Molecular Pathology and Diagnostics in Esophago-gastric Cancer

  • Rodney E. Shackelford
  • Maisoun Qassim Abdelbaqi
  • Khaldoon Almhanna
  • Kenneth Meredith
  • Domenico CoppolaEmail author
Part of the Cancer Growth and Progression book series (CAGP, volume 16)


Esophageal and gastric cancers are the eighth and fourth most common cancers worldwide, respectively. Because of their often-aggressive clinical courses and high fatality rates, they represent the sixth and second most common causes of cancer deaths worldwide. The diagnosis of these malignancies is mainly established by their clinical presentation, combined with biopsy and subsequent histologic analysis of hematoxylin-eosin-stained tissue sections. Recently, however, molecular studies have become increasingly important in establishing a diagnosis and prognosis and guiding the clinical management of these malignancies. For some subtypes of these malignancies, such as hereditary diffuse gastric cancer, molecular diagnostics is central in establishing a diagnosis and in determining appropriate clinical management. Here, we review current methods and recommendations for molecular-genetic testing for esophageal and gastric cancers and briefly discuss future possible applications of this technology to these malignancies.


Esophageal cancer Gastric cancer Gastrointestinal stromal tumor CDX2 miRNA Microarray H. pylori Diffuse gastric carcinoma 



Barrett’s esophagitis


Denaturing high-performance liquid chromatography


Esophageal adenocarcinoma


Esophageal squamous cell carcinoma


Esophageal squamous dysplasia


Gastrointestinal stromal tumors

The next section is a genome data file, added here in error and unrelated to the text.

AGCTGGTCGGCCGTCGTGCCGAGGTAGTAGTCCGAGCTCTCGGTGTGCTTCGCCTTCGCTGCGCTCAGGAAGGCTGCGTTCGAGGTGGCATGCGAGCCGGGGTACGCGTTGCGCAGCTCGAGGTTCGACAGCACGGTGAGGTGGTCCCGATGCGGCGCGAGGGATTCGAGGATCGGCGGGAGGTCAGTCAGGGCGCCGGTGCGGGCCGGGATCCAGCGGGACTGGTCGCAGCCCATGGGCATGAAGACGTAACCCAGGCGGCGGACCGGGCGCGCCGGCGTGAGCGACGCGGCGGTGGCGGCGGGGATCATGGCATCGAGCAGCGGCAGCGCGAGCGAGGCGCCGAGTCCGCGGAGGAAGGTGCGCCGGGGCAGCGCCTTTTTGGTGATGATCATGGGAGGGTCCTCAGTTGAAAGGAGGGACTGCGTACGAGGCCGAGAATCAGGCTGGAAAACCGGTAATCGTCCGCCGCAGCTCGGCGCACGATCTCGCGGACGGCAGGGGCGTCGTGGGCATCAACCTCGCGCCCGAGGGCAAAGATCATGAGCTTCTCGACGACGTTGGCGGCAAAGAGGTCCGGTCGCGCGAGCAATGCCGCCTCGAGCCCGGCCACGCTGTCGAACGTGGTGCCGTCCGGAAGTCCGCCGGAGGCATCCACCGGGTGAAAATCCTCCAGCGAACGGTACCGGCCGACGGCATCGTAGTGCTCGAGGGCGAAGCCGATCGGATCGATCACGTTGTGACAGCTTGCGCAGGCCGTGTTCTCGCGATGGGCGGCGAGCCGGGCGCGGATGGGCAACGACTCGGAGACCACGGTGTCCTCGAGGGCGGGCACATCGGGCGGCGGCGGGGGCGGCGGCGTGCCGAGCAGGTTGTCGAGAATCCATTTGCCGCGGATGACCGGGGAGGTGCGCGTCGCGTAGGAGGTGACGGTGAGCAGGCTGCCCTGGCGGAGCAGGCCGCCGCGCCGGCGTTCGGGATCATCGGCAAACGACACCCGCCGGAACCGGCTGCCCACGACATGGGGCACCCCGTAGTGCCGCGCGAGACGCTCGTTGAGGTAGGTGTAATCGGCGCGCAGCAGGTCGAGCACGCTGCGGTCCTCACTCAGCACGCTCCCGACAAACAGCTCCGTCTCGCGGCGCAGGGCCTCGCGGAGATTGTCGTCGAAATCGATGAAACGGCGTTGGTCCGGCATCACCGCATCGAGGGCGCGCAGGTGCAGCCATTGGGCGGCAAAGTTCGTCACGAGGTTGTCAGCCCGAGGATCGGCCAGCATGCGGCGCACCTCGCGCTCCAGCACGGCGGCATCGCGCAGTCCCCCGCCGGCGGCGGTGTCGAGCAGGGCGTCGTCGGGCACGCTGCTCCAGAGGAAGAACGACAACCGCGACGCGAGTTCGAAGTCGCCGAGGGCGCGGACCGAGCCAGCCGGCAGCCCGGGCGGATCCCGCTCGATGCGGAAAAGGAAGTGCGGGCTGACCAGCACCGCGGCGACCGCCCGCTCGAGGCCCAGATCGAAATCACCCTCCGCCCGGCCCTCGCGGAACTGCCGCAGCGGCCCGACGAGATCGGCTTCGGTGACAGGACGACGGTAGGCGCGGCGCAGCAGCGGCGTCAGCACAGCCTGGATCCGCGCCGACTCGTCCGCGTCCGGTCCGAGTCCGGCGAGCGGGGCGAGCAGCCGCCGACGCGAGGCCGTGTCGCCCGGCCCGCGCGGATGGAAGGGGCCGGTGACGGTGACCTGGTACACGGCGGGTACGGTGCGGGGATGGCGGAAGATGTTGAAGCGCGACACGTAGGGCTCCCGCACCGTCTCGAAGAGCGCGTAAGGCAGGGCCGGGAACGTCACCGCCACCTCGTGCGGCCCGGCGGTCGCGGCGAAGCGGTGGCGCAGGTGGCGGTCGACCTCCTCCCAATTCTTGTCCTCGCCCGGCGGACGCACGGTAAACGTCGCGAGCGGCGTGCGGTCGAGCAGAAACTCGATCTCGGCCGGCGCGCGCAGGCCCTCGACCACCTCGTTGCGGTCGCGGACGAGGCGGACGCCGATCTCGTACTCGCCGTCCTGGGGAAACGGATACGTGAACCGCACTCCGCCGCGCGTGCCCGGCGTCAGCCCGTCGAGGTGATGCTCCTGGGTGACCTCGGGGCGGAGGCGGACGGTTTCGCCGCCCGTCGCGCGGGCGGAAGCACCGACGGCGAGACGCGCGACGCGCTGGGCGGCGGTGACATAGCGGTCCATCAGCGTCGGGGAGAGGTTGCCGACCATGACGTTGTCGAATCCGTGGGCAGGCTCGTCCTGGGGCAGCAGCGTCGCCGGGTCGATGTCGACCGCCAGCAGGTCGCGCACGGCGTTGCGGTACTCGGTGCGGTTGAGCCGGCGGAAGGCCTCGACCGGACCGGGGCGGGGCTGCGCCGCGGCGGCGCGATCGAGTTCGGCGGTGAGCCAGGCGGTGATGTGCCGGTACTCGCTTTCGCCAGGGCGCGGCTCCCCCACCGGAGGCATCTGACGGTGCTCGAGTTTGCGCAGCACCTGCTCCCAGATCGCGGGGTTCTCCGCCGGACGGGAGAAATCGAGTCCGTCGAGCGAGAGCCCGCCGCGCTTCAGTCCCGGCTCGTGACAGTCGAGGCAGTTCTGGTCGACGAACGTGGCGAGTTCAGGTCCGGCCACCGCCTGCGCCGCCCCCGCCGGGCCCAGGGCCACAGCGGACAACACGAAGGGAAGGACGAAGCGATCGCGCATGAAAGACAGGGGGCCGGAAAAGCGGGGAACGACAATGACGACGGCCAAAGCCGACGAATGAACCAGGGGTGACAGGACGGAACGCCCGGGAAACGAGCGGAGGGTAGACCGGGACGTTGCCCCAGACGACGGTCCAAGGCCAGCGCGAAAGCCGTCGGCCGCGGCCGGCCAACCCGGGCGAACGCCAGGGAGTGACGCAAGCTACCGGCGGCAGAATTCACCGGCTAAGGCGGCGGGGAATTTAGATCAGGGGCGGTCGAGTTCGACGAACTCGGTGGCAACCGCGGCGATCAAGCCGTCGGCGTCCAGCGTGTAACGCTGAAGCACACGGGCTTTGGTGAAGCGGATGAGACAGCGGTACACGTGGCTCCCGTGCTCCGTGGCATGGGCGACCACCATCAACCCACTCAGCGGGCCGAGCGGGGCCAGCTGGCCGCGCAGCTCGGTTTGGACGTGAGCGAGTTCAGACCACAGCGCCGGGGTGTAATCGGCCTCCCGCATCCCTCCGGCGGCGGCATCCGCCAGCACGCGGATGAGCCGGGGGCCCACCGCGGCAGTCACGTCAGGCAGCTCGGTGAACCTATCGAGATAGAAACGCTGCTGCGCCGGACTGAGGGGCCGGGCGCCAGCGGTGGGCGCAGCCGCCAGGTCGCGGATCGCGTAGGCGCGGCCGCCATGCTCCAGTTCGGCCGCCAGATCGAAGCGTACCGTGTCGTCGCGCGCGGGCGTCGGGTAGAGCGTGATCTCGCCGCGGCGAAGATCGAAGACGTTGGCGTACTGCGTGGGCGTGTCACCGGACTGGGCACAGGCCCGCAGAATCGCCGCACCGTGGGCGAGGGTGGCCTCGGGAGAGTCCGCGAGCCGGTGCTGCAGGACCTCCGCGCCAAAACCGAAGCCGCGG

Non-steroidal anti-inflammatory drugs


Days post-operatively


  1. 1.
    Parkin DM, Bray F, Ferlay J, Pisani P (2005) Global cancer statistics, 2002. CA Cancer J Clin 55:74–108PubMedGoogle Scholar
  2. 2.
    Miller BA, Kolonel LN, Bernstein L, Young JL, Swanson GM, West D, Key CR, Liff JM, Glover CS, Alexander GA et al (eds) (1996) Racial/Ethnic patterns of cancer in the United States 1988–1992. NIH publication no. 96–4104. National Cancer Institute, BethesdaGoogle Scholar
  3. 3.
    Kamangar F, Chow WH, Abnet CC, Dawsey SM (2009) Environmental causes of esophageal cancer. Gastroenterol Clin North Am 38:27–57PubMedGoogle Scholar
  4. 4.
    Daly JM, Fry WA, Little AG, Winchester DP, McKee RF, Stewart AK, Fremgen AM (2000) Esophageal cancer: results of an American College of Surgeons Patient Care Evaluation Study. J Am Coll Surg 190:562–572PubMedGoogle Scholar
  5. 5.
    Blot WJ, Devesa SS, Kneller RW, Fraumeni JF (1991) Rising incidence of adenocarcinoma of the esophagus and gastric cardia. JAMA 265:1287–1289PubMedGoogle Scholar
  6. 6.
    Botterweck AA, Schouten LJ, Volovics A, Dorant E, van Den Brandt PA (2000) Trends in incidence of adenocarcinoma of the oesophagus and gastric cardia in ten European countries. Int J Epidemiol 29:645–654PubMedGoogle Scholar
  7. 7.
    Hongo M, Nagasaki Y, Shoji T (2009) Epidemiology of esophageal cancer: orient to occident, effects of chronology, geography and ethnicity. J Gastroenterol Hepatol 24:729–735PubMedGoogle Scholar
  8. 8.
    Devesa SS, Blot WJ, Fraumeni JF Jr (1998) Changing patterns in the incidence of esophageal and gastric carcinoma in the United States. Cancer 83:2049–2053PubMedGoogle Scholar
  9. 9.
    Newnham A, Quinn MJ, Babb P, Kang JY, Majeed A (2003) Trends in the subsite and morphology of oesophageal and gastric cancer in England and Wales 1971–1998. Aliment Pharmacol Ther 17:665–676PubMedGoogle Scholar
  10. 10.
    Craver LF (1932) Clinical study of etiology of gastric and esophageal carcinoma. Am J Cancer 16:68–102Google Scholar
  11. 11.
    Watson WL (1939) Cancer of the esophagus: some etiological considerations. Am J Roentgenol 41:420–424Google Scholar
  12. 12.
    Boffetta P, Garfinkel L (1990) Alcohol drinking and mortality among men enrolled in an American cancer society prospective study. Epidemiology 1:342–348PubMedGoogle Scholar
  13. 13.
    Freedman ND, Abnet CC, Leitzmann MF, Mouw T, Subar AF, Hollenbeck AR, Schatzkin A (2007) A prospective study of tobacco, alcohol, and the risk of esophageal and gastric cancer subtypes. Am J Epidemiol 165:1424–1433PubMedGoogle Scholar
  14. 14.